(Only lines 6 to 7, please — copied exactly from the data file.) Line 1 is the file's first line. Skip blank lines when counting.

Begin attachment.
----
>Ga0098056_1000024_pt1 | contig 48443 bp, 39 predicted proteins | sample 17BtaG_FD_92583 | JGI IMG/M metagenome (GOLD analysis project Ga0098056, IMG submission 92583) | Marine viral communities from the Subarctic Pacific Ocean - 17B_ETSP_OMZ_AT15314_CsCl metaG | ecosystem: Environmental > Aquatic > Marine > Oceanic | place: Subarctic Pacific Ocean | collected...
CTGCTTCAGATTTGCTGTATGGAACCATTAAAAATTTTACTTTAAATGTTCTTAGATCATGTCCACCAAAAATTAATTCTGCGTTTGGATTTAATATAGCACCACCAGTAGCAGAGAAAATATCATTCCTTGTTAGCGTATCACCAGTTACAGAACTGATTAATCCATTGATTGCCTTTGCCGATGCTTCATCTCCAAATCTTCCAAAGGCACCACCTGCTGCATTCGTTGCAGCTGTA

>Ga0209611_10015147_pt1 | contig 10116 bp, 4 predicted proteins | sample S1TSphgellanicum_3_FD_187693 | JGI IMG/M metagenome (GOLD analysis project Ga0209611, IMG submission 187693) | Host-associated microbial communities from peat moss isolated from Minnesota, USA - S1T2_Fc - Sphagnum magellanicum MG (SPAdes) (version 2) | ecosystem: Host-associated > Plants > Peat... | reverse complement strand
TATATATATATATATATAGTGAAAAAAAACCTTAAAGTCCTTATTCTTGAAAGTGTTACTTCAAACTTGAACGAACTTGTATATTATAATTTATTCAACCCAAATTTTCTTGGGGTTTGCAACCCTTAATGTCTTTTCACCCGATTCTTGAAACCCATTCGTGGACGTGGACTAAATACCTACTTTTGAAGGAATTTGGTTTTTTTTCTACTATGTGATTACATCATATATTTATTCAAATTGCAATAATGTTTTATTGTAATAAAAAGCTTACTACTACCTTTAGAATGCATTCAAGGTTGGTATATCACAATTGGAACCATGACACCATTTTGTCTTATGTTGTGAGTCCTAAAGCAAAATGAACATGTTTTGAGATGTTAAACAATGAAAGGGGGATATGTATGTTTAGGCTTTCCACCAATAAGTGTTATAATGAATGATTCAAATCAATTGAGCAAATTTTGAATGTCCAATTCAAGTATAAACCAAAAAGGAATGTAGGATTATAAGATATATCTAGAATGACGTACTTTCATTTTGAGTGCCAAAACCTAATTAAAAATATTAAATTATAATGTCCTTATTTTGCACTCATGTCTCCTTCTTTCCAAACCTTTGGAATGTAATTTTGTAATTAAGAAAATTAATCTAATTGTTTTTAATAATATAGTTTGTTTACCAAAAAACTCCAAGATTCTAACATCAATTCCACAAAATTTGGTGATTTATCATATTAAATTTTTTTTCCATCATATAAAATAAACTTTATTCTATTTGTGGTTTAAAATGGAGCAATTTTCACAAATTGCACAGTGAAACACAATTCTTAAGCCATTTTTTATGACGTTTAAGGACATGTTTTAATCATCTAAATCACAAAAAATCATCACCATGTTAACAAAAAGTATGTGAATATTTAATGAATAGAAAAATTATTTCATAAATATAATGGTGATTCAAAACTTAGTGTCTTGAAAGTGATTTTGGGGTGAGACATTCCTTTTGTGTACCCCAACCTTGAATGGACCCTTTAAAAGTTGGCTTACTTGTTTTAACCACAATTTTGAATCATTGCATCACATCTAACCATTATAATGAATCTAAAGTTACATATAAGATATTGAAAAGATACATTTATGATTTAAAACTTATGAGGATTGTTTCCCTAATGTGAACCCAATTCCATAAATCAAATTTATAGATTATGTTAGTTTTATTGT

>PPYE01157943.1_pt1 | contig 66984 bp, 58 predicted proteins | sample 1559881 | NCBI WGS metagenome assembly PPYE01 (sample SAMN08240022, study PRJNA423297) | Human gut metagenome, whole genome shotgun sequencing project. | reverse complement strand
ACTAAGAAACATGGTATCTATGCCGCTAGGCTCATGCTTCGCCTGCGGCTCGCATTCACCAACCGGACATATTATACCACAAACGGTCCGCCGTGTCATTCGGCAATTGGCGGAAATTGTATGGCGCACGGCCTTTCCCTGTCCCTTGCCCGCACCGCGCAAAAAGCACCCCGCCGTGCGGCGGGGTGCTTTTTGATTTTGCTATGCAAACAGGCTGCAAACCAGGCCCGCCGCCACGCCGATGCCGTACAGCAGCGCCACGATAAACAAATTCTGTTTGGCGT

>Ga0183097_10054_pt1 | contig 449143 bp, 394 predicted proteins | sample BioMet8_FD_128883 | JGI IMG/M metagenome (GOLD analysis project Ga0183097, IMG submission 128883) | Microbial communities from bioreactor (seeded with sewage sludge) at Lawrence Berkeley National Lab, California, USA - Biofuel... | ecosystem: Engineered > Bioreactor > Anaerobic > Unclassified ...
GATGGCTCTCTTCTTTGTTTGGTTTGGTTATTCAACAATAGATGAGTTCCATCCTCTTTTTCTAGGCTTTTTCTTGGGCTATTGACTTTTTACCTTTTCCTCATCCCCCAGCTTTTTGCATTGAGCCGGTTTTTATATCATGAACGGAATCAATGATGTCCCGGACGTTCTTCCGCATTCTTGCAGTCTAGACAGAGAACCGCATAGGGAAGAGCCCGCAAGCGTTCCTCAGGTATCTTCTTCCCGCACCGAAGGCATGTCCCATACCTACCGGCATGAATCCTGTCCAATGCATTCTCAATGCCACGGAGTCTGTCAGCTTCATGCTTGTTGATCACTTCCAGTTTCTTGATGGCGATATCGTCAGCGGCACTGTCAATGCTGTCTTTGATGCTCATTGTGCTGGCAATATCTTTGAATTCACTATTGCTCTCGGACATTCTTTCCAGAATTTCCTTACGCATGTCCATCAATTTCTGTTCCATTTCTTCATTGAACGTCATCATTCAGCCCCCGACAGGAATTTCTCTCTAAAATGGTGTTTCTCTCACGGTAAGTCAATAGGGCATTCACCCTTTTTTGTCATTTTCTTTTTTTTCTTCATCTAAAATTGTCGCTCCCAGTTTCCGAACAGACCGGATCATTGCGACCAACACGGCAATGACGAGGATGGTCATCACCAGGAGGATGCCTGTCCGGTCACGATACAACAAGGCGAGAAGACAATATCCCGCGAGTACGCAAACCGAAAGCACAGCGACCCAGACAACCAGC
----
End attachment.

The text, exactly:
ACTAAGAAACATGGTATCTATGCCGCTAGGCTCATGCTTCGCCTGCGGCTCGCATTCACCAACCGGACATATTATACCACAAACGGTCCGCCGTGTCATTCGGCAATTGGCGGAAATTGTATGGCGCACGGCCTTTCCCTGTCCCTTGCCCGCACCGCGCAAAAAGCACCCCGCCGTGCGGCGGGGTGCTTTTTGATTTTGCTATGCAAACAGGCTGCAAACCAGGCCCGCCGCCACGCCGATGCCGTACAGCAGCGCCACGATAAACAAATTCTGTTTGGCGT

>Ga0183097_10054_pt1 | contig 449143 bp, 394 predicted proteins | sample BioMet8_FD_128883 | JGI IMG/M metagenome (GOLD analysis project Ga0183097, IMG submission 128883) | Microbial communities from bioreactor (seeded with sewage sludge) at Lawrence Berkeley National Lab, California, USA - Biofuel... | ecosystem: Engineered > Bioreactor > Anaerobic > Unclassified ...